Working in Front of The Computer Could Damage Eyesight

Working in front of the computer could damage eyesight

eye dryness

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A recent Japanese study found that people that stare at a computer screen all day long are more predisposed of making conjunctivitis and other inflammatory conditions, compared to people that are not exposed to screen radiations.

The study focused on revealing the degree of dryness in people’s eyes. According to the results, people who work in front of computers for more than 7 hours per day have a decrease in a mucus-like protein that is responsible of keeping the eye moist. As well as this, it appears that individuals that concentrate their view on computer screens all day long have the tendency to blink less or less frequently, compared to regular workers.
According to the Japanese study we’ve mentioned above, when reading a book, people blink more often than when they work with computers.

One of the study’s authors, Dr. Yuichi Uchino, claims that individuals have the tendency to open their eyes wider when looking at computers’ screens and, because of the concentration, their blinking becomes infrequent. In fact, when comparing results of the study with info about people who have been diagnosed with eye dryness disease, the doctor found that the protein we were talking about earlier on has similar values to people who work in front of a computer.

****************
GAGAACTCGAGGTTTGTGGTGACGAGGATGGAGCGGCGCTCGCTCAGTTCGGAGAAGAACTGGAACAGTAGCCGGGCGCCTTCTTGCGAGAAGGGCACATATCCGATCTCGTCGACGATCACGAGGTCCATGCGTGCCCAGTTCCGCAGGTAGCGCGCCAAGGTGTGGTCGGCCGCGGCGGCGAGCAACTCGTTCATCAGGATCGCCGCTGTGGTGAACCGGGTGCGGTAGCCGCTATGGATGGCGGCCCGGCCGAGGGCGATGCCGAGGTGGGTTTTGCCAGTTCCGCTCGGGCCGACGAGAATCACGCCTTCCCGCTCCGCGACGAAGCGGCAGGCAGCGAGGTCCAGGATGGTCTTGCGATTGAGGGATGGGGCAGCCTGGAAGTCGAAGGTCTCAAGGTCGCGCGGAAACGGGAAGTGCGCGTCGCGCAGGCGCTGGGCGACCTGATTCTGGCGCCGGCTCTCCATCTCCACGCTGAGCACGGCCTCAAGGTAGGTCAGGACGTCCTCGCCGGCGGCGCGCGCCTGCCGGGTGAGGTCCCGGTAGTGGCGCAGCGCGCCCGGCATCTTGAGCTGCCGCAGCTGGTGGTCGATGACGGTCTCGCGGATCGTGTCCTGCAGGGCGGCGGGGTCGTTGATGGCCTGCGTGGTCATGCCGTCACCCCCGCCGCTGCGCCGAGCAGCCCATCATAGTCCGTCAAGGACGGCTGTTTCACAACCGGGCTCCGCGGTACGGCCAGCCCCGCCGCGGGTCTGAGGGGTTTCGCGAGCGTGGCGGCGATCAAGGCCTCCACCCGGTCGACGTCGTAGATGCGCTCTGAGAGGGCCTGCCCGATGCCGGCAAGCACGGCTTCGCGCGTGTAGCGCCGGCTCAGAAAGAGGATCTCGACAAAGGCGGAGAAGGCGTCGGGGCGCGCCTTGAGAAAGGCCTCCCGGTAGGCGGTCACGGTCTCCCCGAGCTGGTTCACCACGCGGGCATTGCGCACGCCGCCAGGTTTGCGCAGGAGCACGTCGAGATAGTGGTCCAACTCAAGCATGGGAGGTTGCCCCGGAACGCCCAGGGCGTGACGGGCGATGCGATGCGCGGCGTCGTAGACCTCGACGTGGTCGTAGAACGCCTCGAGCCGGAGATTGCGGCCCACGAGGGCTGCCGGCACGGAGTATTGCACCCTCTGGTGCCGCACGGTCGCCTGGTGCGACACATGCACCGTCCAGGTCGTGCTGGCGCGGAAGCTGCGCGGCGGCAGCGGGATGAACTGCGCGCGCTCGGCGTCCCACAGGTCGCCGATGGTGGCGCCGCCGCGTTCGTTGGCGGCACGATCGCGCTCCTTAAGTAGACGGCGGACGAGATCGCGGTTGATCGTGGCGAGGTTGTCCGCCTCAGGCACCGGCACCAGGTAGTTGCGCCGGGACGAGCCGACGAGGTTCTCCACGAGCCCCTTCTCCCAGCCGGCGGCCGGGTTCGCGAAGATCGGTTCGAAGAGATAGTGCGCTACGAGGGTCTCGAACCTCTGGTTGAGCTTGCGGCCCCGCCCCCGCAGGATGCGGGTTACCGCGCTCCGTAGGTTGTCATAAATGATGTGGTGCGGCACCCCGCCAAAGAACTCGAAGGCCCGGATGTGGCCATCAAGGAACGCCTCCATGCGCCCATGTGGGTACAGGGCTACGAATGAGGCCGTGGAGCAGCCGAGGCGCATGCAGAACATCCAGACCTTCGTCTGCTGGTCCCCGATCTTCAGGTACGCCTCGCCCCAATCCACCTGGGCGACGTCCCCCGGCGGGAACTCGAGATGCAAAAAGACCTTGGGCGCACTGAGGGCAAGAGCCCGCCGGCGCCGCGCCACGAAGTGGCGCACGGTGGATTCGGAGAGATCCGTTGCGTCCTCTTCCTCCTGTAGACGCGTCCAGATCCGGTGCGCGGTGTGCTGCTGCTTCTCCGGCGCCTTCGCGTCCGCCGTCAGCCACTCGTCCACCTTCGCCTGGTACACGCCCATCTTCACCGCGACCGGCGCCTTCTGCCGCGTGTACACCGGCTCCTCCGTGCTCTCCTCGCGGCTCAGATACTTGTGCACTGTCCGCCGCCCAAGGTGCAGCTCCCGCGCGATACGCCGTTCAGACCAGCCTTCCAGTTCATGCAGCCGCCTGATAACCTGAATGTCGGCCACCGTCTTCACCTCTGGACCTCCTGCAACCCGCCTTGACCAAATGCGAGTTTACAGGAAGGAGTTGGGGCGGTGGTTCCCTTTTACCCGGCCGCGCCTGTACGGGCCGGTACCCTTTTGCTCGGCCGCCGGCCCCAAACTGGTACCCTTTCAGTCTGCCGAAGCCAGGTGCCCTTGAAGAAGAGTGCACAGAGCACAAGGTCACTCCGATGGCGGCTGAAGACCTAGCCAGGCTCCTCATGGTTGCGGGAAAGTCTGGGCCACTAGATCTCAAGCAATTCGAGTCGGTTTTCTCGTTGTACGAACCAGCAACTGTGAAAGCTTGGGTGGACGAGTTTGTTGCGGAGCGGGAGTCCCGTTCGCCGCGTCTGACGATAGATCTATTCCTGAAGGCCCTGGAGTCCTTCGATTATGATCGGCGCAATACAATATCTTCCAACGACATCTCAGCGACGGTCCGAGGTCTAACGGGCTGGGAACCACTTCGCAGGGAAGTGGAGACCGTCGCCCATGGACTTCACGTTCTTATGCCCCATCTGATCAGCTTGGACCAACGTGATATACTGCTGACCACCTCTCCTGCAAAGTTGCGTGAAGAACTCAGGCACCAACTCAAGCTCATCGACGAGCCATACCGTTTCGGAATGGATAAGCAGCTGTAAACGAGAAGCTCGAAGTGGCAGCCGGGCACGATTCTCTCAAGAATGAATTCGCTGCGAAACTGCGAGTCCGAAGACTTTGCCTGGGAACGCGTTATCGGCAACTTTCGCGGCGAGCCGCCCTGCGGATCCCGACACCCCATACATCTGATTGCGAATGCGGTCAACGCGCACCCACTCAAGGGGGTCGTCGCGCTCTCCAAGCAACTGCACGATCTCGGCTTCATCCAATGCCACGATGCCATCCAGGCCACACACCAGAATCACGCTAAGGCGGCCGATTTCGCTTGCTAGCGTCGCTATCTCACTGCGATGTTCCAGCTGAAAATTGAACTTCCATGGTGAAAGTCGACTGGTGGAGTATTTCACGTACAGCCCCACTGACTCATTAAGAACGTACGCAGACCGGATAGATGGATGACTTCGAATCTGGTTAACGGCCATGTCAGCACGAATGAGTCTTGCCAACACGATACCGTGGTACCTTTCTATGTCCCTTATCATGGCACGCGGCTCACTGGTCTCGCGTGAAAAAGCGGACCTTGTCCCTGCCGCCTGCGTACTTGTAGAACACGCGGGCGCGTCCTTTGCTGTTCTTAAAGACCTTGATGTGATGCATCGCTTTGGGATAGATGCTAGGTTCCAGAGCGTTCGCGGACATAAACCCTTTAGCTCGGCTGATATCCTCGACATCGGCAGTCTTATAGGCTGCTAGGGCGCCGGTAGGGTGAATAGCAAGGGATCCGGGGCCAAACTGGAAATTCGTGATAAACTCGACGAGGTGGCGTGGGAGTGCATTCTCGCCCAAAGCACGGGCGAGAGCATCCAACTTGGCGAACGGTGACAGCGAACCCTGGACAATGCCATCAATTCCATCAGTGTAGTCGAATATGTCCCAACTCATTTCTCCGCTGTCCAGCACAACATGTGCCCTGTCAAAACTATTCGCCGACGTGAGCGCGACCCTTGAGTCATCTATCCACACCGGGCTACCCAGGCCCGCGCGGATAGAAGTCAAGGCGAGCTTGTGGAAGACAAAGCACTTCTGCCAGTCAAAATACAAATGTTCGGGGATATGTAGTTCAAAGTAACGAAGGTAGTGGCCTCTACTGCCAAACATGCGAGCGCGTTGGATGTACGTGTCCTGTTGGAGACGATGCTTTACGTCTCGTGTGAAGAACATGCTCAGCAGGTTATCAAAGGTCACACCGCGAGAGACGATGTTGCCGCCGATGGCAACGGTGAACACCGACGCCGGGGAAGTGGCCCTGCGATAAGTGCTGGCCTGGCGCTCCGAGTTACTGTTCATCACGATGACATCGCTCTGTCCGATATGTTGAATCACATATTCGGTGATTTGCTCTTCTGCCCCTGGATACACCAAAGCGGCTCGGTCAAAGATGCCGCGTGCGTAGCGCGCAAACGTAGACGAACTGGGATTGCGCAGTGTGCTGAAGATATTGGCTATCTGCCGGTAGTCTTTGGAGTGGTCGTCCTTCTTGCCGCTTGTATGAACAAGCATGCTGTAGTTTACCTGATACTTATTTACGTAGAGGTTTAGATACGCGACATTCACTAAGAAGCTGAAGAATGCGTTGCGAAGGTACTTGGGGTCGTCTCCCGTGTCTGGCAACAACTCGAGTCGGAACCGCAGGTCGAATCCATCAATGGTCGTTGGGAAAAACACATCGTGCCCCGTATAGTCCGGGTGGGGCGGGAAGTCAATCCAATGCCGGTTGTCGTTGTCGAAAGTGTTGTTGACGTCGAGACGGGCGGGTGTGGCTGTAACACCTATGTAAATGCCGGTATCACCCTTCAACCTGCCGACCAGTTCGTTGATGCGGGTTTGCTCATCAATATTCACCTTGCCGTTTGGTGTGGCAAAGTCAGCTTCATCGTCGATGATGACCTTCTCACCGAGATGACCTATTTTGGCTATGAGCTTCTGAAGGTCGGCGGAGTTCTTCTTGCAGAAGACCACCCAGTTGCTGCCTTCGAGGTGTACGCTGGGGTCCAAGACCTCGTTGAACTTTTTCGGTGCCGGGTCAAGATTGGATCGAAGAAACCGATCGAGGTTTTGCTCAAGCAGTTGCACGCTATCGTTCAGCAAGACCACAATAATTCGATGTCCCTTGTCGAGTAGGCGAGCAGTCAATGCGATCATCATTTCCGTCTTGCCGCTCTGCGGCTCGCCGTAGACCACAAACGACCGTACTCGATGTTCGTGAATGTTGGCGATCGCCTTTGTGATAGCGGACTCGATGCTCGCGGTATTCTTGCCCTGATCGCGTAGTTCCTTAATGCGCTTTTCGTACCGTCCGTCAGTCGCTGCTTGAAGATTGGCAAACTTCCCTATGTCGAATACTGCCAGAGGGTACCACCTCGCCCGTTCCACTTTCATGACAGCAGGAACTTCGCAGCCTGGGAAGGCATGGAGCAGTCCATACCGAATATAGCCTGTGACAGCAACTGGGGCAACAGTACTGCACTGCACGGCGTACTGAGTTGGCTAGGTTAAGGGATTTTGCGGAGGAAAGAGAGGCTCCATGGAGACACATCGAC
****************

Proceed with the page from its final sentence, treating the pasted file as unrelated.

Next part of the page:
For instance, while people with definite dry eye disease have a concentration of 3.5 ng/mg in MUC5AC, individuals who spend more than 5 hours per day in front of the computers have a concentration of 5.9 ng/mg. Dry eye disease is quite frequent; it’s encountered in more than 5% of the Earth’s present population and its prevalence rises up to 6 to 8% in postmenopausal women and up to 34% in elderly individuals. The scientific name of the condition is keratoconjunctivitis sicca, which in Latin translates as a dry inflammation of the cornea and conjunctiva. It’s also been found to affect some animals, as well.
Some tips for keeping your eyesight in good condition can be found in a former article we’ve written this week.

So how do you keep yourself out of this condition’s reach? If you do work in front of a computer all day long (like so many other people do, nowadays), there may be methods of avoiding dry eye disease. You should change the position of the computer’s screen so the light does not face you directly. As well as this, it is highly recommended you don’t sit in the pathway of air conditioning devices. Not only will the wind dry your mucous membrane more than the usual but these systems sometimes can spread dust particles in the air of an office, which can, obviously, reach the surface of your eyes.

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